Houston From Above

I have always loved mountains. I suppose it’s their size and grandiose nature of them. But, alas, I have never lived in a state where I could enjoy them. Sure, I’ve traveled and visited folks that live near or on them, but those limited visits are just not enough.

The next best thing around my area is the great skyline that Houston has to offer. A great skyline is something to take in, especially at night. Last year, one of my daughters and I went downtown and visited the Chase Tower. It has a great observation area on the 60th floor to enjoy a great view of Houston from above.

Since I have never worked in an office building downtown, it felt strange looking down on the city for a change. The visit if free, but only open during regular business hours, so unfortunately no sunset shots here.

Houston from Above, by Tim Stanley

Looking West, by Tim Stanley

Release the Kraken

Sailors have long told tales of a large sea monsters that could pull down large sailing vessels, never to be seen again. While such animals may not actually exist today, it may have been possible in prehistoric times. An octopus or squid back then would have been measured by yards, not feet.

This very large specimen hangs from the ceiling in the Morian Hall of Paleontology at the Houston Museum of Natural Science. While it might not be “the” kraken of old tales, it no doubt would bring fear to any poor sole that it happened to seek out for dinner.


One Hot Horse

The Ford Mustang has a long been one of the most popular American performance autos.  Take this great platform and add some extra performance enhancements that go past the factory options and you have some serious muscle.

Roush Performance offers parts for the Ford Mustang, among other vehicles, a-la-cart or you can have them build to suit. Either way, you come away with a horse with plenty of attitude and the power to back it up.

You better hang on tight.


One Hot Horse. A Roush Mustang. Photoe by Tim Stanley.

A Dinosaur Panorama

One area of photography that camera phones have made easy are panoramic images. Creating one using a traditional camera yields much higher quality images, but takes considerable more effort. You have to use a tripod to steady the camera, take multiple images, then stitch them together using computer software.

As part of the Houston Museum of Natural Science’s Pixel Party, I was able to shoot a panorama in the Morian Hall of Paleontology. It’s a great place take in the large exhibits of dinosaurs many of us dreamed of as kids.

This is a partial of the original image. I had to crop out a portion on the left, only because the head of the brontosaurus was backlit by a large ceiling light and couldn’t be seen. When shooting, it was dark and hard to see fine details on the camera’s small viewfinder, but next time, I’ll have to pay closer attention.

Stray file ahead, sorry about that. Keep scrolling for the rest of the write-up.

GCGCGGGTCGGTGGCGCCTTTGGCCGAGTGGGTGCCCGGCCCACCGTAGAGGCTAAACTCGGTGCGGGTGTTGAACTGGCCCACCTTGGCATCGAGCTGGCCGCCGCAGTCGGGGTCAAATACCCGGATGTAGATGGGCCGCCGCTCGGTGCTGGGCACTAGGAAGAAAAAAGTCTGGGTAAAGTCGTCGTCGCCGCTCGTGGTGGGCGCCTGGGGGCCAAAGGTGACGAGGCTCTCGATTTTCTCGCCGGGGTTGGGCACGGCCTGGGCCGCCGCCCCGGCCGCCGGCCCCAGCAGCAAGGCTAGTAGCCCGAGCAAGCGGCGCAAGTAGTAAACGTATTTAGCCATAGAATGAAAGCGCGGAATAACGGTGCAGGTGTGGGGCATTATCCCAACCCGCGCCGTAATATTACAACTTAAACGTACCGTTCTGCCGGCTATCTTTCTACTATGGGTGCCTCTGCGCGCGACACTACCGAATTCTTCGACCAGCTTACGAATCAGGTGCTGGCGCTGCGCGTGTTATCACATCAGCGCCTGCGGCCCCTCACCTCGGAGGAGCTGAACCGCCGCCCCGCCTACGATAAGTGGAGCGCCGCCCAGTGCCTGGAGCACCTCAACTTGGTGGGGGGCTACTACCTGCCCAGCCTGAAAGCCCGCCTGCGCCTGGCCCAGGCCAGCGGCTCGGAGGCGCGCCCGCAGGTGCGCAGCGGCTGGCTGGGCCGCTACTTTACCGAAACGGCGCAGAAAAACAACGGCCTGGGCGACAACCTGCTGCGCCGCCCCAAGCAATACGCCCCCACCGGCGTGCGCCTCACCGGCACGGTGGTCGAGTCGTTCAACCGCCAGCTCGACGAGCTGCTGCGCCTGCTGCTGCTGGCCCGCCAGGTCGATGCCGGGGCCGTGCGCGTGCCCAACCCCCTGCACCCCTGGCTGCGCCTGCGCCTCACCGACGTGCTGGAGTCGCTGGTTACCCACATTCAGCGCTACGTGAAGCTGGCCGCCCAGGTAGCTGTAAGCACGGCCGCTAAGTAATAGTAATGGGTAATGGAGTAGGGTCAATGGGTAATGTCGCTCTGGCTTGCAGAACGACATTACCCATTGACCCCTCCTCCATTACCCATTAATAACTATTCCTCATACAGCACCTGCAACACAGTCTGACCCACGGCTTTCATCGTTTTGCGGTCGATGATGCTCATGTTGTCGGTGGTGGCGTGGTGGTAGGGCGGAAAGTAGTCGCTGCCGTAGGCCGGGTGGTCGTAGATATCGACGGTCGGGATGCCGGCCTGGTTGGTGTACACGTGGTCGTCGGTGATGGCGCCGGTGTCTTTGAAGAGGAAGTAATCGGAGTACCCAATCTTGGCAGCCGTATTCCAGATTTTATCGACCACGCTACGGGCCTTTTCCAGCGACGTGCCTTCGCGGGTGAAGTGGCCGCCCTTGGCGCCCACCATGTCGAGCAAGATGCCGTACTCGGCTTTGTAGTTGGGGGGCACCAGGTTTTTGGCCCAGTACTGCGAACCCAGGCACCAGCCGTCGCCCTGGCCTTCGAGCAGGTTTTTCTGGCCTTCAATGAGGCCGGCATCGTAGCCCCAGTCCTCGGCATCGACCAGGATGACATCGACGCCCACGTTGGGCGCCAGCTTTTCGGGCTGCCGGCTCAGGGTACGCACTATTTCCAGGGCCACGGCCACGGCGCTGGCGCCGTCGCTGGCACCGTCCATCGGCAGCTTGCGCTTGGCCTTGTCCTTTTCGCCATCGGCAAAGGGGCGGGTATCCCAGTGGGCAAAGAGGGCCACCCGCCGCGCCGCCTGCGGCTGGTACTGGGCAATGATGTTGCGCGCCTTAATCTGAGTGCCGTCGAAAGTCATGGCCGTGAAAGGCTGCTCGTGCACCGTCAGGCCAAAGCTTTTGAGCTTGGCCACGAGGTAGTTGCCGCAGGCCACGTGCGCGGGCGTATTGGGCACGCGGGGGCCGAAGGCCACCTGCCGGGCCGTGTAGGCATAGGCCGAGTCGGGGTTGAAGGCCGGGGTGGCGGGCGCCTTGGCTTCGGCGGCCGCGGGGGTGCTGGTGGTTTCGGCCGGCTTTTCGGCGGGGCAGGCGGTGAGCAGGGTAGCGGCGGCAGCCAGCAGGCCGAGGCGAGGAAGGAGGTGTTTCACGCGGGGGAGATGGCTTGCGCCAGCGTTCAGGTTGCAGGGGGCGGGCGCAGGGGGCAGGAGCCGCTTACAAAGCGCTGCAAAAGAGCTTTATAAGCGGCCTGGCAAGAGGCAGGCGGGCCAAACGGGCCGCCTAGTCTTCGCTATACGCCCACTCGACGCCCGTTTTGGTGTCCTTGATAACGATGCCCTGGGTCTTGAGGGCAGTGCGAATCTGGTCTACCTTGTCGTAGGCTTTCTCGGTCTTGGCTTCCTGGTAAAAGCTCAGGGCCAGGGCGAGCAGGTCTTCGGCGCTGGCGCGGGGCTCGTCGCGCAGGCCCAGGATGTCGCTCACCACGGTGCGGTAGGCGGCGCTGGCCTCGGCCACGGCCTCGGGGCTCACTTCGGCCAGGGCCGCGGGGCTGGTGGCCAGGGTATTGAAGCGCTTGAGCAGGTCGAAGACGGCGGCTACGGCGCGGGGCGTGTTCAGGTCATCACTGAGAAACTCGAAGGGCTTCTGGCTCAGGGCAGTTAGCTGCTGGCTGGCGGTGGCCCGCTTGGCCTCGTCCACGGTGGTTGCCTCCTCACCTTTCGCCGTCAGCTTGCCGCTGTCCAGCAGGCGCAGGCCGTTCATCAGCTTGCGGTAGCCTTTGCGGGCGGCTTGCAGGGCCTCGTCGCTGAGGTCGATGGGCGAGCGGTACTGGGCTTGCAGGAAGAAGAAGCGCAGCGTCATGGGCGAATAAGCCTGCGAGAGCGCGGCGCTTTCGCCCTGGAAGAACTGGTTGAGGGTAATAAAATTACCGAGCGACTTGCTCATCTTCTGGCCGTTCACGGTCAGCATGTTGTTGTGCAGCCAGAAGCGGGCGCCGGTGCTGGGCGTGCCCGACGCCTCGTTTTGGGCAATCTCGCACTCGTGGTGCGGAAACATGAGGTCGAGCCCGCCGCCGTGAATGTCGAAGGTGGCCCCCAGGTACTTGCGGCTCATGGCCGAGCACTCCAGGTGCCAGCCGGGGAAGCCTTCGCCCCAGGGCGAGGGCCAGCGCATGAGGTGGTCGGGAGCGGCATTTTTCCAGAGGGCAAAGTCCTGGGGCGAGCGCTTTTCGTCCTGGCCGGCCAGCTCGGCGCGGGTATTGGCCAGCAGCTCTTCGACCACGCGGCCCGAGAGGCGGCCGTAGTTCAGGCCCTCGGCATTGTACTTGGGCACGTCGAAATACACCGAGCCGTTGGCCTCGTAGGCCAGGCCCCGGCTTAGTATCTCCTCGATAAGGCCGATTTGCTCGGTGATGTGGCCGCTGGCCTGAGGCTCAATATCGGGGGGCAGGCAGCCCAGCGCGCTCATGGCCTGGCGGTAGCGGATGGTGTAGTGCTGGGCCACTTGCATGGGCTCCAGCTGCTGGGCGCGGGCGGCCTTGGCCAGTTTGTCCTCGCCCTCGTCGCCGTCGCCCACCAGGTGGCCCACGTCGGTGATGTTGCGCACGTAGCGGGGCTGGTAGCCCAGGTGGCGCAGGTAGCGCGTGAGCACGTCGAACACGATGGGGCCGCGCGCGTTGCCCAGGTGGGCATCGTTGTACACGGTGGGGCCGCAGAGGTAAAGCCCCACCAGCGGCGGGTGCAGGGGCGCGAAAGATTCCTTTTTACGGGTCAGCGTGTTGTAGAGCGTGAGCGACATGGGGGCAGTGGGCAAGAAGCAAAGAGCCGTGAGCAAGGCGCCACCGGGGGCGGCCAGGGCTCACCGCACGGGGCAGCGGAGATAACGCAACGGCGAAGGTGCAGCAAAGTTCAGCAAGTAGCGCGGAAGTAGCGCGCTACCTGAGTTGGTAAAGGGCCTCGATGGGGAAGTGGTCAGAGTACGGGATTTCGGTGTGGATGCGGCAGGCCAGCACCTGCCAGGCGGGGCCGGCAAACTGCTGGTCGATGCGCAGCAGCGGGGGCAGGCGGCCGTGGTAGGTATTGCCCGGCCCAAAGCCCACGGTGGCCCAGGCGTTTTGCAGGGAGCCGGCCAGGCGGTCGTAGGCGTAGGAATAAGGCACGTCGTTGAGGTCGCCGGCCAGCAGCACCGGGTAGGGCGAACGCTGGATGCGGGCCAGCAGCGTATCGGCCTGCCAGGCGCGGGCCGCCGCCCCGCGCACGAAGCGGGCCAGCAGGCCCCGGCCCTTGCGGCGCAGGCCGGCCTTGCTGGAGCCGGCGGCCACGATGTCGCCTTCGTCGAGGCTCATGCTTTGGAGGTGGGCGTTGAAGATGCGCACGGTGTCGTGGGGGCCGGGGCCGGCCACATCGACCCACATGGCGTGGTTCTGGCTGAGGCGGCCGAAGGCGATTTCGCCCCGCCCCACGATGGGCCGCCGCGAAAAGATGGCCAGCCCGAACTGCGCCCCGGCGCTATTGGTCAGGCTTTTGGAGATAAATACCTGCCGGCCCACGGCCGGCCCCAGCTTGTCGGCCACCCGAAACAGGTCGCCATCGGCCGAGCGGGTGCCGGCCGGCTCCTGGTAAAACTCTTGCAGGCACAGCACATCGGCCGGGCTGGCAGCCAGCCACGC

Though it may not appear that large on this blog, be assured that panos have more detail than a single prints. In this case, the original file is over 18,700 pixels wide, meaning it would make a great large wall print.


A pano of the Morian Hall of Paleontology at the Houston Museum of Natural Science. Photo by Tim Stanley

Mission Concepción Doorway

As you enter to the left in the Mission Concepcion in San Antonio, Texas, an arched doorway leads to a small room waits for worshipers to light a candle and pray. There is a sense of reverence and history as you wander through the old missions. Trying to imagine what life must have been like when they were built helps you to understand the importance of faith and prayer the early settlers must have had.


Mission Concepción Kneeler And Crucifix. Photo by Tim Stanley

Just Rusting Away

Behind Thunderbird Southwest  lies the Bone Yard, a collection of old cars that have been “put out to pasture.”  When my brother and I visited last fall, we found that it stretched out much farther than we had time to check out. With every old classic we did past, we wondered if someone might come along one day and decide to make that car their “project” vehicle. There sure were lots out there to choose from too. This little old Nash Metropolitan just needs a little paint, some new upholstery and away you go. Maybe.


Pleasure Pier Sunrise

On a recent business trip to Galveston, the schedule was busy and I had very little free time to explore around the island. Since my day was busy, I rose early to shoot a sunrise at the Pleasure Pier. Fortunately, the weather was nice and the earlier fog dissipated just before sunrise. It was nice to venture out, if only for a short time and watch the dawn of a new day.


A Pleasure Pier sunrise in Galveston, Texas. Photo by Tim Stanley Photography.